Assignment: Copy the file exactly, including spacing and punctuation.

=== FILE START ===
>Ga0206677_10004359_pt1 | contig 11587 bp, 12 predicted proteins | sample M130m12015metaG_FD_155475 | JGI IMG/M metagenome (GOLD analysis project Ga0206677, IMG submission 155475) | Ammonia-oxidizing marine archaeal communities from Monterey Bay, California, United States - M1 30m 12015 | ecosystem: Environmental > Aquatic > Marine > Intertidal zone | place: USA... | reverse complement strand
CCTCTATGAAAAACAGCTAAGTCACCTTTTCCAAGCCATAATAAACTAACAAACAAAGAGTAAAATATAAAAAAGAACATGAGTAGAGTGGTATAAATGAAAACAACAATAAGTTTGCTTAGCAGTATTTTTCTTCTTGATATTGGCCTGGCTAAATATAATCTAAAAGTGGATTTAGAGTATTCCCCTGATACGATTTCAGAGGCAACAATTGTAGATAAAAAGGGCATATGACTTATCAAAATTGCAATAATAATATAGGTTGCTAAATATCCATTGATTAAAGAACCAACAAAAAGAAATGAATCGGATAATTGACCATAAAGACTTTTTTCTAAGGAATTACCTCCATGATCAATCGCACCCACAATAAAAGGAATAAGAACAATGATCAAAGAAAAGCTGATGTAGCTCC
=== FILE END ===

>Ga0206677_10004359_pt1 | contig 11587 bp, 12 predicted proteins | sample M130m12015metaG_FD_155475 | JGI IMG/M metagenome (GOLD analysis project Ga0206677, IMG submission 155475) | Ammonia-oxidizing marine archaeal communities from Monterey Bay, California, United States - M1 30m 12015 | ecosystem: Environmental > Aquatic > Marine > Intertidal zone | place: USA... | reverse complement strand
CCTCTATGAAAAACAGCTAAGTCACCTTTTCCAAGCCATAATAAACTAACAAACAAAGAGTAAAATATAAAAAAGAACATGAGTAGAGTGGTATAAATGAAAACAACAATAAGTTTGCTTAGCAGTATTTTTCTTCTTGATATTGGCCTGGCTAAATATAATCTAAAAGTGGATTTAGAGTATTCCCCTGATACGATTTCAGAGGCAACAATTGTAGATAAAAAGGGCATATGACTTATCAAAATTGCAATAATAATATAGGTTGCTAAATATCCATTGATTAAAGAACCAACAAAAAGAAATGAATCGGATAATTGACCATAAAGACTTTTTTCTAAGGAATTACCTCCATGATCAATCGCACCCACAATAAAAGGAATAAGAACAATGATCAAAGAAAAGCTGATGTAGCTCC